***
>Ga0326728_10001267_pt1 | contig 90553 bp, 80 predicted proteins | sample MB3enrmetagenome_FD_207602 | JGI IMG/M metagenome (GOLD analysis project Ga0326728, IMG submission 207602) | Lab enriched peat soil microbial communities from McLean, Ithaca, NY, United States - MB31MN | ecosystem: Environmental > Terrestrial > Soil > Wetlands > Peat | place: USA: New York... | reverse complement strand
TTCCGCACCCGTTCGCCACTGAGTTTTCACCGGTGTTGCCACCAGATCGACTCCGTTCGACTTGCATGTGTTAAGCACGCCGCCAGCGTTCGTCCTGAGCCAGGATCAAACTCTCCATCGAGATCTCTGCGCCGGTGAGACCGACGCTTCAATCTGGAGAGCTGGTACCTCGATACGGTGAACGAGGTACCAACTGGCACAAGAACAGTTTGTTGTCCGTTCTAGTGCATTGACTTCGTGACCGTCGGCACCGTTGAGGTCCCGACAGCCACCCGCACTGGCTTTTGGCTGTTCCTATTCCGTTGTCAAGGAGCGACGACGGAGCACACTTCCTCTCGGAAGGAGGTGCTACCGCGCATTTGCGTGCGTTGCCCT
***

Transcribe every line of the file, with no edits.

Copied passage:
>Ga0326728_10001267_pt1 | contig 90553 bp, 80 predicted proteins | sample MB3enrmetagenome_FD_207602 | JGI IMG/M metagenome (GOLD analysis project Ga0326728, IMG submission 207602) | Lab enriched peat soil microbial communities from McLean, Ithaca, NY, United States - MB31MN | ecosystem: Environmental > Terrestrial > Soil > Wetlands > Peat | place: USA: New York... | reverse complement strand
TTCCGCACCCGTTCGCCACTGAGTTTTCACCGGTGTTGCCACCAGATCGACTCCGTTCGACTTGCATGTGTTAAGCACGCCGCCAGCGTTCGTCCTGAGCCAGGATCAAACTCTCCATCGAGATCTCTGCGCCGGTGAGACCGACGCTTCAATCTGGAGAGCTGGTACCTCGATACGGTGAACGAGGTACCAACTGGCACAAGAACAGTTTGTTGTCCGTTCTAGTGCATTGACTTCGTGACCGTCGGCACCGTTGAGGTCCCGACAGCCACCCGCACTGGCTTTTGGCTGTTCCTATTCCGTTGTCAAGGAGCGACGACGGAGCACACTTCCTCTCGGAAGGAGGTGCTACCGCGCATTTGCGTGCGTTGCCCT